Thursday, May 24, 2018
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/ 12:18 AM June 15, 2017

Lost in the mounting death toll in Marawi City, the bitter recriminations about the lack of military intelligence that precipitated the crisis, and the heartbreaking stories of civilians still trapped in the conflict areas is the poignant report that more than 700 teachers remain unaccounted for since May 23.

As of June 10, the Department of Education had yet to receive word on the whereabouts of more than half of the city’s 1,424 public school teachers, according to Zenaida Unte, assistant schools division superintendent in Marawi. “We are hoping they are OK, and that they will report for work when classes resume,” she said, adding that the school opening in Marawi had been delayed because public schools had either been shut down or destroyed since fighting broke out between government forces and the terrorist Maute Group.

As of Saturday, only 675 teachers assigned in different schools in the city had informed DepEd officials about their locations and confirmed that they were safe, Unte said. The rest were still being traced in evacuation centers in Iligan City and other places where civilians had fled in panic and disarray. Maybe they lost their mobile phones in the rush and had been unable to touch base, DepEd officials said.


That little national attention appears to be trained on the missing teachers underscores once more the relatively low status accorded them. Underpaid, overworked and treated like conscripted labor during elections, public schoolteachers get scant recognition from the government for their unsung role in molding the hope of the motherland.

In conflict areas, teachers—along with the religious—are among the usual hostages held by bandits and terrorist groups, schools and churches being soft targets where unarmed civilians are largely incapable of offering resistance.

In fact, the continuing conflict in certain areas in Mindanao is studded with instances of bandit groups kidnapping—and sometimes torturing and killing—teachers and priests. One of the most heart-rending involves teacher-principal Gabriel Canizares, 37, who was kidnapped, tortured and beheaded by his captors in 2009 despite his family paying ransom in exchange for his release. Yes, on top of their low pay, teachers are often targeted by kidnap-for-ransom gangs because they are easy prey—visible, unprotected, unarmed.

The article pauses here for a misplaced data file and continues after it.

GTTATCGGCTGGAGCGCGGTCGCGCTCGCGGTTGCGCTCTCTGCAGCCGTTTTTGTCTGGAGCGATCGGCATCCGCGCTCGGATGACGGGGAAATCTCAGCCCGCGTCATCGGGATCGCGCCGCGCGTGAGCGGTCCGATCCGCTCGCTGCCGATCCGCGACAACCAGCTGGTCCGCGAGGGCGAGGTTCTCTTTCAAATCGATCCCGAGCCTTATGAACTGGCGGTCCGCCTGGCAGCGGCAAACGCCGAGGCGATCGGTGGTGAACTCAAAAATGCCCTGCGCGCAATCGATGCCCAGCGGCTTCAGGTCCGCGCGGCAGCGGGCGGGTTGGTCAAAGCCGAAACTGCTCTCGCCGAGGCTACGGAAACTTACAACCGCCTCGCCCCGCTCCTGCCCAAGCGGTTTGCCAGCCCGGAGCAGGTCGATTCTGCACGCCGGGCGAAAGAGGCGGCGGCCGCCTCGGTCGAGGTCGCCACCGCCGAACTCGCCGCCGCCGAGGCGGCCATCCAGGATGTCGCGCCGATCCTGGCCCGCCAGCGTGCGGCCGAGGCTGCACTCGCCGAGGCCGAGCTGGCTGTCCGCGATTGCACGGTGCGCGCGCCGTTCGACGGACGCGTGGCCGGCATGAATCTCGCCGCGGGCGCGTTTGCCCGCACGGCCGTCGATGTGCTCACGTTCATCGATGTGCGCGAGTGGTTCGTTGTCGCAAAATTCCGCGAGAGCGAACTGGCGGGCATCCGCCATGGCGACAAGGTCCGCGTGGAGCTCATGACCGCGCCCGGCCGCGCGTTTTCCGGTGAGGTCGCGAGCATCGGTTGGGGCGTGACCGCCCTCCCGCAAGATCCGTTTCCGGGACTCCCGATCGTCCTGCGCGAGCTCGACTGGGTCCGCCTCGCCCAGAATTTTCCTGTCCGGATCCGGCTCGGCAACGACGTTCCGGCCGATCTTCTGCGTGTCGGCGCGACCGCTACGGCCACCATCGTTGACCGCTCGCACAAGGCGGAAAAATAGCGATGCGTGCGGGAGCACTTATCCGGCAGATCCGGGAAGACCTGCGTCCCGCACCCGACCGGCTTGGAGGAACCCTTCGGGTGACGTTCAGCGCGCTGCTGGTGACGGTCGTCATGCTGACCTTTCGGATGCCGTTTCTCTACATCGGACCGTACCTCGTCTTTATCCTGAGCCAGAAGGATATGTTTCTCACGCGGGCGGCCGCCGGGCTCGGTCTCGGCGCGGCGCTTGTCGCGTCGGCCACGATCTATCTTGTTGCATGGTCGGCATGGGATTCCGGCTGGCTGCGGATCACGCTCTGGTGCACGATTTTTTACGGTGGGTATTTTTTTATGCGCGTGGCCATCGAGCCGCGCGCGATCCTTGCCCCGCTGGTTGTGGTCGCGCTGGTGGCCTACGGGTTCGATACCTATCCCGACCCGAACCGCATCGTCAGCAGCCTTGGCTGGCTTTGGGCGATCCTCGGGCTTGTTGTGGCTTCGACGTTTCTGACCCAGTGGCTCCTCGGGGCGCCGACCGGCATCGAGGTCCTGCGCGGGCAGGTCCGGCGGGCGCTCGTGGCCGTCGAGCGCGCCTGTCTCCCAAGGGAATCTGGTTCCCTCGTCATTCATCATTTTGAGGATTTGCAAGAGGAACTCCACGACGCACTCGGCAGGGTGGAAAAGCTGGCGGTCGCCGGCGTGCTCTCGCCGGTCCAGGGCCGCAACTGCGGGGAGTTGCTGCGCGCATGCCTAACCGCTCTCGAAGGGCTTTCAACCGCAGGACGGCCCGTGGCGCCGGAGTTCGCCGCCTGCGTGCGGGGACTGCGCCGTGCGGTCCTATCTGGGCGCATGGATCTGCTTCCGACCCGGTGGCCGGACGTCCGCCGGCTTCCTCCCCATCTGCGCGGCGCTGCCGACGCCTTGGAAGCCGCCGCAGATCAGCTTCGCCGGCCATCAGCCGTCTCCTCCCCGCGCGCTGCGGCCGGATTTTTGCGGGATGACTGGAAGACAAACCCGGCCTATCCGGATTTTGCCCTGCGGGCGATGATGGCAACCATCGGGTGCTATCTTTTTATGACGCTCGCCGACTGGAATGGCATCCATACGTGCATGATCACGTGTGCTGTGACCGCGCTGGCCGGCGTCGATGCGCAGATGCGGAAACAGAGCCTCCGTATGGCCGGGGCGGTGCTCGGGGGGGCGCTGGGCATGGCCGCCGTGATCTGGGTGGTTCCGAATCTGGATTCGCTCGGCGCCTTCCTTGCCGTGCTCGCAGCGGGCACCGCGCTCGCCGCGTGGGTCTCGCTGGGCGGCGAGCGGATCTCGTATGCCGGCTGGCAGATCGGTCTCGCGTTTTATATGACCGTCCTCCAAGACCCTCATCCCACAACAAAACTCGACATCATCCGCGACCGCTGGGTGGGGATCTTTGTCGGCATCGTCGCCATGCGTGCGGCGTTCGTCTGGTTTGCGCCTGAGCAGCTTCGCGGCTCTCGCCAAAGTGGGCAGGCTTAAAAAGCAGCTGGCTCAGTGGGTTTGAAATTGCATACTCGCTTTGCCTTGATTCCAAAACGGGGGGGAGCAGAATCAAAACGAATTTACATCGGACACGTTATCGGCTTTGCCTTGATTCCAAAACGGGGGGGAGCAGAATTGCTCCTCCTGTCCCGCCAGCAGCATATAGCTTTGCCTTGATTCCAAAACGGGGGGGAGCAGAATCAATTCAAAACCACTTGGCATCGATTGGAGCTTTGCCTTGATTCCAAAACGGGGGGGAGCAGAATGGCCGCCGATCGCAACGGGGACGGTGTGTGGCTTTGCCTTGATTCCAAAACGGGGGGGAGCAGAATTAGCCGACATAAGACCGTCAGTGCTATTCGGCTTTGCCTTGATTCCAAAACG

It is such risks that discourage most teachers from serving in remote villages and conflict areas—a situation that ironically perpetuates the poverty and social ills in the hinterlands. In impoverished conditions, with no teachers to teach and guide them, children grow up illiterate and unable to make something of themselves—a condition that leads them to nurse resentment and eventually to take up arms against official authority.

The crisis in Marawi also draws attention to how little regard the government gives teachers, how recklessly they are left to fend for themselves in areas where armed groups zero in on educators precisely because of their catalyst role in society. Aside from providing the young with the skills, knowledge and values they need to negotiate an increasingly divisive world and become productive citizens, good teachers also train children to engage in critical thinking, to raise questions that both tyrants and terrorists find discomfiting.

Opening up new worlds to children—through books and teaching aids that stir the imagination—and showing them the possibilities of a good life beyond banditry and violence, is anathema to despots and bandits who lose potential recruits in the process.

Teachers and the education they help provide make up the bridge between possibilities and the realization of youthful dreams. By kidnapping teachers, bandits and malcontents blow up that bridge and cut off a means of escape from the stagnation and poverty in remote areas.

After losing so many soldiers and civilians to the Marawi crisis, the government might be less inclined to confront the issue of the missing 700 teachers, and even the other teachers in vulnerable areas who need protection from bandits and extremists. That would be a colossal mistake.


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